Probably the most prominent feature of Hunting Island State Park is the lighthouse which is listed on the National Register of Historic Places. One of eight light stations on the South Carolina coast, it is the only one open to the public. The climb to the top (167 steps) offers a spectacular view of the beach, surrounding waterways, other islands, and the Atlantic Ocean.
The first lighthouse on Hunting Island, originally constructed of brick in 1859, was built to guide vessels along the coast between Charleston and Savannah and into Port Royal Sound, an important deep-water coal and shipping port. It warned ships around the dangerous shoals, sandbars, and reefs along this stretch of the South Carolina coast. During the Civil War, Confederate soldiers destroyed the light station to prevent the Union Army from using it for navigation.
Reconstructed in 1875 with its distinctive black and white coloring, the new lighthouse was designed to be moved in case of barrier island erosion. A segmented, cast iron skeleton, lined with brick, allows the spiral staircase to be removed and the tower to be disassembled. Indeed, within a few years, the sea had cut away the northern end of the island endangering the lighthouse and associated buildings. In 1889, it was moved one mile southeast of the old site, where it still stands today. The following year the keeper’s dwelling, oil-house, and other buildings were relocated to the new lighthouse site. A road for the dock and tram were also constructed to transport the barrels of oil for the light.
The lighthouse was active until June 16, 1933. In 1994, the South Carolina Park Service installed a decorative light to bring to mind the historical use of the lighthouse to the thousands of visitors to the park and lighthouse each year.
Friends of Hunting Island volunteers have renovated the outbuildings and collected lighthouse artifacts, circa 1900. We have also completed archaeological digs at the cistern and the keeper’s house. A team of park staff and Friends volunteers are pledged to carry on the presentation of this historical landmark. Don’t miss the diorama of the future of our lighthouse grounds at the Visitor Center. The Friends of Hunting Island also provides volunteer docents for the lighthouse.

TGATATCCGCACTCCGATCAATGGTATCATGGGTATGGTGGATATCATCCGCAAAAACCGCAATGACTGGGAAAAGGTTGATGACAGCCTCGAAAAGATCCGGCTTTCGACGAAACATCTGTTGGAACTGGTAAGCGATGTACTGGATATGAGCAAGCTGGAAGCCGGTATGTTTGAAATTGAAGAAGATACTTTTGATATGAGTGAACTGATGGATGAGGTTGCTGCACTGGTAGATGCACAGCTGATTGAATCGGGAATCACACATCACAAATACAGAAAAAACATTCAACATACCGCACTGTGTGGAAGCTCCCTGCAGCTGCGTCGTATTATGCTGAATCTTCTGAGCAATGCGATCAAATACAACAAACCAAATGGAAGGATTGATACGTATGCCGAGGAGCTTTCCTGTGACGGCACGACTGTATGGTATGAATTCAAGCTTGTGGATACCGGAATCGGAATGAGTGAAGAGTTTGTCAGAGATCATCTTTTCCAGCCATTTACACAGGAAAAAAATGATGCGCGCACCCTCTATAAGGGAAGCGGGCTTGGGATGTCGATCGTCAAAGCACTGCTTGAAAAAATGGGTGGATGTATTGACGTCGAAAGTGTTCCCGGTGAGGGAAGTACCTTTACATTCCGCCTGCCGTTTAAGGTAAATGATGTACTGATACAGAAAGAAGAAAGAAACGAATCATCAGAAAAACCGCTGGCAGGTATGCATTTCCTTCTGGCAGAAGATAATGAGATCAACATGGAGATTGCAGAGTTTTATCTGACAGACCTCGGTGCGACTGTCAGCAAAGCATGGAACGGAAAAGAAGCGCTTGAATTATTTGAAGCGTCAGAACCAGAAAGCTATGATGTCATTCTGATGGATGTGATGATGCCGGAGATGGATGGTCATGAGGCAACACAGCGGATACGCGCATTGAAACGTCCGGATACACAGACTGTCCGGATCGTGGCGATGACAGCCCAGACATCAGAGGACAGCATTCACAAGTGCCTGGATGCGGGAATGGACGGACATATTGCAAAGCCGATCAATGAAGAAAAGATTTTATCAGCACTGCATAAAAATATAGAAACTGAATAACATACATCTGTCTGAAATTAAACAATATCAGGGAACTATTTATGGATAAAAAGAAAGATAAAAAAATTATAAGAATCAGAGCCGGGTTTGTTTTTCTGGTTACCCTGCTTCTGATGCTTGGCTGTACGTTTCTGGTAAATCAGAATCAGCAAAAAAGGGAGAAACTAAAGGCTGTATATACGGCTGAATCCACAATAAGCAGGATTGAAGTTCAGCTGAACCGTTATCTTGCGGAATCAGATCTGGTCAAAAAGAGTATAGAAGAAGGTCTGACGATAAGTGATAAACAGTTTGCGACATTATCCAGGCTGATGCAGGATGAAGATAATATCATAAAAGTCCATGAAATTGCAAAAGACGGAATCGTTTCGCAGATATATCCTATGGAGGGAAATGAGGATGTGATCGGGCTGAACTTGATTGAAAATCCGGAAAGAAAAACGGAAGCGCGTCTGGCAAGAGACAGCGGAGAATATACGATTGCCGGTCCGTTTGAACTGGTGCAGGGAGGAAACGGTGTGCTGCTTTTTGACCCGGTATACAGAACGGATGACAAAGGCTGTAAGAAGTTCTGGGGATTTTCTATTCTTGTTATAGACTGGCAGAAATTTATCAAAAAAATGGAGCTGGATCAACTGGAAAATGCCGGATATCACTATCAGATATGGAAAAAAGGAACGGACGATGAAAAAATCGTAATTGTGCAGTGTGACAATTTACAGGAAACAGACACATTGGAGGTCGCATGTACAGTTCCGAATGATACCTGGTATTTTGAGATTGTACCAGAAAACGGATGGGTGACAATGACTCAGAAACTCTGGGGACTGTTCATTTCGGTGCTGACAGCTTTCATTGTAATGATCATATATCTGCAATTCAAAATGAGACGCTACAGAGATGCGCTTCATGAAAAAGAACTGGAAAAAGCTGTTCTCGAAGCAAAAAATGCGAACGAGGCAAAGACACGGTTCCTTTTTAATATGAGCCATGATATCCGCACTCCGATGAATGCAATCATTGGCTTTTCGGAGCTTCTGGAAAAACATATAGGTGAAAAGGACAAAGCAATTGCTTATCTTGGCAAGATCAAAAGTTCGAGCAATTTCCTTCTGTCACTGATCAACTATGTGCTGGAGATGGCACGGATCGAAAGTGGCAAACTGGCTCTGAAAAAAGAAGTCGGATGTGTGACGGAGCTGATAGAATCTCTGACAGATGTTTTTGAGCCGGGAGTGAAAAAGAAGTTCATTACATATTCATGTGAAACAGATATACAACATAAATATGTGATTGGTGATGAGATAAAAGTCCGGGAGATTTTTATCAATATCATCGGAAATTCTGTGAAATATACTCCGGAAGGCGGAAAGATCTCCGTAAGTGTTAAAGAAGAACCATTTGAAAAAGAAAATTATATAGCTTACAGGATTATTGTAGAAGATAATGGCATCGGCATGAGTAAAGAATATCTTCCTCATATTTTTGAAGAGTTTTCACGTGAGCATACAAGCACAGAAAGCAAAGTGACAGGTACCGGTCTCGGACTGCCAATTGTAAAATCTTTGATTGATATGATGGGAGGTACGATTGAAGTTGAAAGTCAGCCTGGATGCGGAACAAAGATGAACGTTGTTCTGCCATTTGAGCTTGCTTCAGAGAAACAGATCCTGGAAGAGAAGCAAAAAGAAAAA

♦ 1859: First Lighthouse on Hunting Island (built of brick) - destroyed during Civil War
♦ 1875: Rebuilt with interchangeable curved cast iron panels each weighing 1,200 lbs, interior solid brick wall
♦ 1889: disassembled and moved 1and 1/4 mile from rapidly eroding northern point of island
♦ Thelighthouse has a Second Order FresnEl Lens—a compact lens that can capture oblique light allowing visibility at greater distances
♦ Lighthouse displayed light 133' above mean high tide which could be seen 18 miles at sea
♦ June 16, 1933: lighthouse has a Second Order Fresnal Lens—a compact lens that can capture oblique light allowing visibility at greater distances
♦ 1938-1942: Civilian Conservation Corps built connecting roads to mainland and creates Hunting Island Park
♦ June 9, 1938: fire destroyed light-keeper house and 2/3 of maritime forest, marines assisted the CCC for 3 days in putting out the fire
♦ 1940-1941: 5,717 visitors to the island, brought to halt with outbreak of World War II
♦ Several branches of military were stationed on Hunting Island. Army Air Corps used lighthouse as a radio station in April, 1942
♦ November, 1942: Coast Guard used Hunting Island to protect coastline during World War II
♦ 1966: Hunting Island State Park was completely desegregated
#70000561 in NRIS (National Register Information System) , June 5, 1970
17 mi. SSW of Beaufort on U.S. 21, Beaufort
Historic Significance: Event, Architecture/Engineering
Architect, builder, or engineer: US Coast Guard
Architectural Style: No Style Listed
Area of Significance: Engineering, Commerce
Period of Significance: 1875-1899, 1925-1949
Historic Function: Transportation
Historic Sub-function: Water-Related
Current Function: Transportation
Current Sub-function: Water-Related
We need only two things to provide the services and projects you see described on this website: your participation and your tax-deductible membership fees. For one $40 membership contribution, you and your family can join Friends of Hunting Island and have unlimited access to the park for one year. All members are encouraged to participate in any of our on-going projects. If you do not wish to join, but want to donate to our efforts, click here to make a tax-deductible donation to the Friends of Hunting Island.